How to do remote co-working

The single biggest improvement to my productivity during this epidemic has been from co-working with friends on Skype.

This is really easy to do and doesn’t really need an explanation. But it took some activation energy for me to implement it reasonably well and so I’ll spell out what works for me. Hopefully, that’ll reduce the activation energy for some people.

I’ve entirely stolen this strategy from Jan Brauner who has been regularly co-working on video calls for years. But I’m not claiming this the uniquely best strategy.

  1. Find a co-working partner. There is no shortage of people looking now. You just have to write down a few names and ask them if they want to try co-working. This is very low commitment, they’re just signing up for one session. If you end up with multiple partners, you’ll just have more options.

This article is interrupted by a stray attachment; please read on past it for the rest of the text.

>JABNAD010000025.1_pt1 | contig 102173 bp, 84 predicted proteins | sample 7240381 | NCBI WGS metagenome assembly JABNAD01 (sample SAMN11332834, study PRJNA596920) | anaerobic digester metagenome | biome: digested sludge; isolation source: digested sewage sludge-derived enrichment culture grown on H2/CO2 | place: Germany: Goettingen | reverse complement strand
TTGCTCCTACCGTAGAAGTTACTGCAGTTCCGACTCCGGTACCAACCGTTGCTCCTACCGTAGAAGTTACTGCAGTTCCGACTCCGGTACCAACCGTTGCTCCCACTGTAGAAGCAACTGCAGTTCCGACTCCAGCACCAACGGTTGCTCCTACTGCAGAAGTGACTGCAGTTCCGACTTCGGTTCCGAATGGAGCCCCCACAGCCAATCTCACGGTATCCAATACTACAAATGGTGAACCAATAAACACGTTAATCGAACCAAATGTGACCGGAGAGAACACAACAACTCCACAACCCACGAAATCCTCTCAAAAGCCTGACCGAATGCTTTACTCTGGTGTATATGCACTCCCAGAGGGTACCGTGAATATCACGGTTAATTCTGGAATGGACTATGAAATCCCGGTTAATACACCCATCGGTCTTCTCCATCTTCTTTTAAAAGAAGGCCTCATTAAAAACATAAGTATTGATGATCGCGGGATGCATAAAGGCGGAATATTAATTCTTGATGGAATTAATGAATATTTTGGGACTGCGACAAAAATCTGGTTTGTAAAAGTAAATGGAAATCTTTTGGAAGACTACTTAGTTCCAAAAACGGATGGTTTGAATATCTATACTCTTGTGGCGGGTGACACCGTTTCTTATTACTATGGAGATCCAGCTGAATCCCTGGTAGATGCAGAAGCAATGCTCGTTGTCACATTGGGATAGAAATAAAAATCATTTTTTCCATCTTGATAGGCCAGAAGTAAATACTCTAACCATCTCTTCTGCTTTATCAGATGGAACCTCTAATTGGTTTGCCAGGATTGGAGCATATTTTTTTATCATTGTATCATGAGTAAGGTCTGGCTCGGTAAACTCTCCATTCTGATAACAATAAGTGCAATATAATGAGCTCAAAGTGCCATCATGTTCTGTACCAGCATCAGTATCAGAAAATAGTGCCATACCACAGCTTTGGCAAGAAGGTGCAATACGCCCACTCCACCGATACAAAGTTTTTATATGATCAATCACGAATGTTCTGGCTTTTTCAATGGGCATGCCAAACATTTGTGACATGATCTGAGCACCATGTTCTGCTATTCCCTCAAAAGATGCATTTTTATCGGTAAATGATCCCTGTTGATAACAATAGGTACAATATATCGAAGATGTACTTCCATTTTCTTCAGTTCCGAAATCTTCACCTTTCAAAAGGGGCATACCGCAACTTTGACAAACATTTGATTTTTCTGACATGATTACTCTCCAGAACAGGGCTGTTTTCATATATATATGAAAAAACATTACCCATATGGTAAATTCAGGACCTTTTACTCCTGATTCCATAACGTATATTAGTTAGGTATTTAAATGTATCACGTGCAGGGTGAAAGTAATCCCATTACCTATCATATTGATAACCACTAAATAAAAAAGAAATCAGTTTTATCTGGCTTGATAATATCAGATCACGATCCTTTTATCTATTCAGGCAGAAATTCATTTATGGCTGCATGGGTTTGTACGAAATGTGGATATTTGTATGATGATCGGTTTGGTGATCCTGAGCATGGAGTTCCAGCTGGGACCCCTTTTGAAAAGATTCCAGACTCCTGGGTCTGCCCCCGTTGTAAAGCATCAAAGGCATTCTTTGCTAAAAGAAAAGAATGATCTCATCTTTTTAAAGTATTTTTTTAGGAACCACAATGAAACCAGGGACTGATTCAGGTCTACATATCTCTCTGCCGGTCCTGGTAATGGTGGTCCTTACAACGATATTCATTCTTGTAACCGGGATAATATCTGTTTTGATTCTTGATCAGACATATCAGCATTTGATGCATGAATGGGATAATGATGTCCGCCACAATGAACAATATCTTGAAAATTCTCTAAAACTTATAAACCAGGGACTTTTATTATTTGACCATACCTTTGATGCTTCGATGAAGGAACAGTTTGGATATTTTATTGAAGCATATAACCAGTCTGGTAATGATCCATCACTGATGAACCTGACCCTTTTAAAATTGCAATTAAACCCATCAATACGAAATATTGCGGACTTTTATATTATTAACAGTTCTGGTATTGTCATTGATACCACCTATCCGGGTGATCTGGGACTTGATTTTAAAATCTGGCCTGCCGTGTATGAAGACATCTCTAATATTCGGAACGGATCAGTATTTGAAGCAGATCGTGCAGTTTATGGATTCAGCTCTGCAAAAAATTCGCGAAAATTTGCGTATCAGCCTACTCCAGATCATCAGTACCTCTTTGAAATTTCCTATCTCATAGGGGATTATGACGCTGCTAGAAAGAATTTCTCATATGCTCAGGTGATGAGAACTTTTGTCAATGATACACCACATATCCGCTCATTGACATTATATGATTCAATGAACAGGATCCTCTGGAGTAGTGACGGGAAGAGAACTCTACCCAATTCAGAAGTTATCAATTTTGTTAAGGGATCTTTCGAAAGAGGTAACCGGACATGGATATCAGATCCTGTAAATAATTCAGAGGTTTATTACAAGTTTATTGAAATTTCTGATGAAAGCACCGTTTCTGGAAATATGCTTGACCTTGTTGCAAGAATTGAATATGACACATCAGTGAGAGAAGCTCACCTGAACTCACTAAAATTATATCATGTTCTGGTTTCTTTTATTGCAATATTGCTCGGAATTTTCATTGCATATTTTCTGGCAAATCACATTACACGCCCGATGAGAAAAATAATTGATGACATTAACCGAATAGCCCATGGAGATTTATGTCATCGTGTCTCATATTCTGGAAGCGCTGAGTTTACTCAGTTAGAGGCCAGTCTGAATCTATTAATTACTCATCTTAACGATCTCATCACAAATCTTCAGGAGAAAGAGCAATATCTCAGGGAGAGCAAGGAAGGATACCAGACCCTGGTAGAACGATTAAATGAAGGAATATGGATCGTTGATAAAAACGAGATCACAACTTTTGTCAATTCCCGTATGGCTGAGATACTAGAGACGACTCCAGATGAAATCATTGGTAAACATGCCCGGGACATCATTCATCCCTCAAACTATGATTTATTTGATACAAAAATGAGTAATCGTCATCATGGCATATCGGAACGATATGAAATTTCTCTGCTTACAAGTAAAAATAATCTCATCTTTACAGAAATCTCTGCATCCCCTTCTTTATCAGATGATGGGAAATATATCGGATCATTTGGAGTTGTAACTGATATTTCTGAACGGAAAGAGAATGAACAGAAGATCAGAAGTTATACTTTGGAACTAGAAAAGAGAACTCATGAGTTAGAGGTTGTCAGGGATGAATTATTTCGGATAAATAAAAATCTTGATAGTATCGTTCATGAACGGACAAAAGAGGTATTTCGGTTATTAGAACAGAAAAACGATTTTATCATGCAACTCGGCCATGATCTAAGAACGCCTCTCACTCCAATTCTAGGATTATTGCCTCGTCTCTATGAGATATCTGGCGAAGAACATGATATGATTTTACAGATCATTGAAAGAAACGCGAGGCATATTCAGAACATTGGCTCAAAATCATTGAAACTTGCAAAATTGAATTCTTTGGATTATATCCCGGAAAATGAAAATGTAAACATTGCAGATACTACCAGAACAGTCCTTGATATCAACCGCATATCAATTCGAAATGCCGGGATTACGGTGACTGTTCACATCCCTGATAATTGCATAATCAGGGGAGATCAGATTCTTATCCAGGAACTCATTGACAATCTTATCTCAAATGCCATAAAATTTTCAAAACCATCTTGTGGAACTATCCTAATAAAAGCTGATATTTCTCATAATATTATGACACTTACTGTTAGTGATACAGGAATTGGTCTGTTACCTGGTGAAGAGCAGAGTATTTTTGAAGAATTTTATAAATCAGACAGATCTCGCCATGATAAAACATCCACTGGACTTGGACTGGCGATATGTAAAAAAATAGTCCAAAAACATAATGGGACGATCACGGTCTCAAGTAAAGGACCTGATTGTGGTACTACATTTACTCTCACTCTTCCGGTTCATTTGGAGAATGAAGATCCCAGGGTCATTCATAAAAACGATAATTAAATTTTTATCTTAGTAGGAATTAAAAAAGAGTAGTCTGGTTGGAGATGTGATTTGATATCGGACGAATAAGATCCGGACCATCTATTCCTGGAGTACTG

2. Set up an initial video call. During the call, share what your plans for the next session are. Then you hang up and work (or stay on call and maybe mute if you prefer).

  3. You both set a timer for e.g. 60 minutes and call each other again when it goes off. Then you tell each other how the session went and if there’s any way in which you’d like to improve. And you can just chat a bit, walk around, have a break. Finally, jump back to step 2) until you want to stop working.

  4. If you decide you want to work together regularly, agree on which days of the week you’ll co-work and at what time you start. Consistency is key.

I find that this works best with two or three people. The more people, the more coordination overhead and the less time everyone gets to reflect about their session in the break.